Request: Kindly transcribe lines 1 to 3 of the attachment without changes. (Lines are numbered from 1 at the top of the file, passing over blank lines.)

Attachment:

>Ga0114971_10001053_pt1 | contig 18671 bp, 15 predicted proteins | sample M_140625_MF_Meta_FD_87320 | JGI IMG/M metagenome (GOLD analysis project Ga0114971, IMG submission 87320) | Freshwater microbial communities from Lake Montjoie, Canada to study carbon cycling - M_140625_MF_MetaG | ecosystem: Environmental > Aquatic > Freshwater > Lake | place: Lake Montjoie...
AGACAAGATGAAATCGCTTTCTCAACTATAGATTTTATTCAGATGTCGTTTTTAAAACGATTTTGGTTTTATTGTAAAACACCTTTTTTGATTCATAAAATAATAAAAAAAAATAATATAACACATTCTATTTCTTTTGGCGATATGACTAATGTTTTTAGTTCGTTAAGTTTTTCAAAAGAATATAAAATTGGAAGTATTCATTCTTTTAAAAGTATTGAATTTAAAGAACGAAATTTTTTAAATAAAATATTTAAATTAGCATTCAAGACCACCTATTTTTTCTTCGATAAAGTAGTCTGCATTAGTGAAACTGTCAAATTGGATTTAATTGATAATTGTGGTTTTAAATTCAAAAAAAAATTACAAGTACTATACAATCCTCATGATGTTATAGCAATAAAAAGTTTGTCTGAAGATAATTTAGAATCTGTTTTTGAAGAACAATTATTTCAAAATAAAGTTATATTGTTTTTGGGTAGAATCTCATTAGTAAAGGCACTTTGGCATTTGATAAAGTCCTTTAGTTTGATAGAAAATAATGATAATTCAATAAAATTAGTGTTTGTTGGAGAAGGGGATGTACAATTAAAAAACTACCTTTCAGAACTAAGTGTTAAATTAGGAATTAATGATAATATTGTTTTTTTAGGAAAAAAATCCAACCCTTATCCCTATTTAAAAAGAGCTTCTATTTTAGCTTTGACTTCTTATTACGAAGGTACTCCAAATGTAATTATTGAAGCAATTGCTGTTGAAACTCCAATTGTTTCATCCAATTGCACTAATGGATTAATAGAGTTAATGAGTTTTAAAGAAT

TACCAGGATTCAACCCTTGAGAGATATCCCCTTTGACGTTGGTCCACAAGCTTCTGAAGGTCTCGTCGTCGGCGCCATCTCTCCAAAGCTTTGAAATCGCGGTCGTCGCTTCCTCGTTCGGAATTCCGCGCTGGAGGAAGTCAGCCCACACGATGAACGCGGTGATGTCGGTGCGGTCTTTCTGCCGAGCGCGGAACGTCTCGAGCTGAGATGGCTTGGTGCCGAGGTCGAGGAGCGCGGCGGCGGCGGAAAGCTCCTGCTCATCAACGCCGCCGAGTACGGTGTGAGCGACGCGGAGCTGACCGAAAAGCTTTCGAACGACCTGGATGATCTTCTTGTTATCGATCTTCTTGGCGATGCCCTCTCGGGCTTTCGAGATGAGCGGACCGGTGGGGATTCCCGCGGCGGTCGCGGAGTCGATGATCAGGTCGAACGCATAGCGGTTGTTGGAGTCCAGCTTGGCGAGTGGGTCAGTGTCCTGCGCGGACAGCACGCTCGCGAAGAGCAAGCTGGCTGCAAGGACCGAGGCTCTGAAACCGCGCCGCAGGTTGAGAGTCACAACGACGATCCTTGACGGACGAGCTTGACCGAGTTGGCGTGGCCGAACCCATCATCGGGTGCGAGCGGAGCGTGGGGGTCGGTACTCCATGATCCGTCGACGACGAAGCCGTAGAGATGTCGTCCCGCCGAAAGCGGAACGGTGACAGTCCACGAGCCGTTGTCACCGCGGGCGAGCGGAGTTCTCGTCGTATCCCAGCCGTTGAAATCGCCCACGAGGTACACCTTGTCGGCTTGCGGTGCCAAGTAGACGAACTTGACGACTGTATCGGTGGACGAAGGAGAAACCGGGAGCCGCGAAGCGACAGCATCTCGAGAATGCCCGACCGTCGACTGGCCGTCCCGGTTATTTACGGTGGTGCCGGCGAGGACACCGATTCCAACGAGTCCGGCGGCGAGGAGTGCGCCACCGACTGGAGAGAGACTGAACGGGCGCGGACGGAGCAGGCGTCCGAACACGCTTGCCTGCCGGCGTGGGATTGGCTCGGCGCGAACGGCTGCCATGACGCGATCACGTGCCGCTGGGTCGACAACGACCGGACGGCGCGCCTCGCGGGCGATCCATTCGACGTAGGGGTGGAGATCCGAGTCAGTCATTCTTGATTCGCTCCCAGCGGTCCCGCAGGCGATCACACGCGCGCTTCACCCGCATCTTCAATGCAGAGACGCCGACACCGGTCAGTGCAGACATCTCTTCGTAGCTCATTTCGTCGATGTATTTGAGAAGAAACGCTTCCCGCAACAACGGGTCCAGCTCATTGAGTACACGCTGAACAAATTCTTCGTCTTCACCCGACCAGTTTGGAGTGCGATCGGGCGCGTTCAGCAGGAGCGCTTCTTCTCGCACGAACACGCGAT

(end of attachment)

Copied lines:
>Ga0114971_10001053_pt1 | contig 18671 bp, 15 predicted proteins | sample M_140625_MF_Meta_FD_87320 | JGI IMG/M metagenome (GOLD analysis project Ga0114971, IMG submission 87320) | Freshwater microbial communities from Lake Montjoie, Canada to study carbon cycling - M_140625_MF_MetaG | ecosystem: Environmental > Aquatic > Freshwater > Lake | place: Lake Montjoie...
AGACAAGATGAAATCGCTTTCTCAACTATAGATTTTATTCAGATGTCGTTTTTAAAACGATTTTGGTTTTATTGTAAAACACCTTTTTTGATTCATAAAATAATAAAAAAAAATAATATAACACATTCTATTTCTTTTGGCGATATGACTAATGTTTTTAGTTCGTTAAGTTTTTCAAAAGAATATAAAATTGGAAGTATTCATTCTTTTAAAAGTATTGAATTTAAAGAACGAAATTTTTTAAATAAAATATTTAAATTAGCATTCAAGACCACCTATTTTTTCTTCGATAAAGTAGTCTGCATTAGTGAAACTGTCAAATTGGATTTAATTGATAATTGTGGTTTTAAATTCAAAAAAAAATTACAAGTACTATACAATCCTCATGATGTTATAGCAATAAAAAGTTTGTCTGAAGATAATTTAGAATCTGTTTTTGAAGAACAATTATTTCAAAATAAAGTTATATTGTTTTTGGGTAGAATCTCATTAGTAAAGGCACTTTGGCATTTGATAAAGTCCTTTAGTTTGATAGAAAATAATGATAATTCAATAAAATTAGTGTTTGTTGGAGAAGGGGATGTACAATTAAAAAACTACCTTTCAGAACTAAGTGTTAAATTAGGAATTAATGATAATATTGTTTTTTTAGGAAAAAAATCCAACCCTTATCCCTATTTAAAAAGAGCTTCTATTTTAGCTTTGACTTCTTATTACGAAGGTACTCCAAATGTAATTATTGAAGCAATTGCTGTTGAAACTCCAATTGTTTCATCCAATTGCACTAATGGATTAATAGAGTTAATGAGTTTTAAAGAAT

TACCAGGATTCAACCCTTGAGAGATATCCCCTTTGACGTTGGTCCACAAGCTTCTGAAGGTCTCGTCGTCGGCGCCATCTCTCCAAAGCTTTGAAATCGCGGTCGTCGCTTCCTCGTTCGGAATTCCGCGCTGGAGGAAGTCAGCCCACACGATGAACGCGGTGATGTCGGTGCGGTCTTTCTGCCGAGCGCGGAACGTCTCGAGCTGAGATGGCTTGGTGCCGAGGTCGAGGAGCGCGGCGGCGGCGGAAAGCTCCTGCTCATCAACGCCGCCGAGTACGGTGTGAGCGACGCGGAGCTGACCGAAAAGCTTTCGAACGACCTGGATGATCTTCTTGTTATCGATCTTCTTGGCGATGCCCTCTCGGGCTTTCGAGATGAGCGGACCGGTGGGGATTCCCGCGGCGGTCGCGGAGTCGATGATCAGGTCGAACGCATAGCGGTTGTTGGAGTCCAGCTTGGCGAGTGGGTCAGTGTCCTGCGCGGACAGCACGCTCGCGAAGAGCAAGCTGGCTGCAAGGACCGAGGCTCTGAAACCGCGCCGCAGGTTGAGAGTCACAACGACGATCCTTGACGGACGAGCTTGACCGAGTTGGCGTGGCCGAACCCATCATCGGGTGCGAGCGGAGCGTGGGGGTCGGTACTCCATGATCCGTCGACGACGAAGCCGTAGAGATGTCGTCCCGCCGAAAGCGGAACGGTGACAGTCCACGAGCCGTTGTCACCGCGGGCGAGCGGAGTTCTCGTCGTATCCCAGCCGTTGAAATCGCCCACGAGGTACACCTTGTCGGCTTGCGGTGCCAAGTAGACGAACTTGACGACTGTATCGGTGGACGAAGGAGAAACCGGGAGCCGCGAAGCGACAGCATCTCGAGAATGCCCGACCGTCGACTGGCCGTCCCGGTTATTTACGGTGGTGCCGGCGAGGACACCGATTCCAACGAGTCCGGCGGCGAGGAGTGCGCCACCGACTGGAGAGAGACTGAACGGGCGCGGACGGAGCAGGCGTCCGAACACGCTTGCCTGCCGGCGTGGGATTGGCTCGGCGCGAACGGCTGCCATGACGCGATCACGTGCCGCTGGGTCGACAACGACCGGACGGCGCGCCTCGCGGGCGATCCATTCGACGTAGGGGTGGAGATCCGAGTCAGTCATTCTTGATTCGCTCCCAGCGGTCCCGCAGGCGATCACACGCGCGCTTCACCCGCATCTTCAATGCAGAGACGCCGACACCGGTCAGTGCAGACATCTCTTCGTAGCTCATTTCGTCGATGTATTTGAGAAGAAACGCTTCCCGCAACAACGGGTCCAGCTCATTGAGTACACGCTGAACAAATTCTTCGTCTTCACCCGACCAGTTTGGAGTGCGATCGGGCGCGTTCAGCAGGAGCGCTTCTTCTCGCACGAACACGCGAT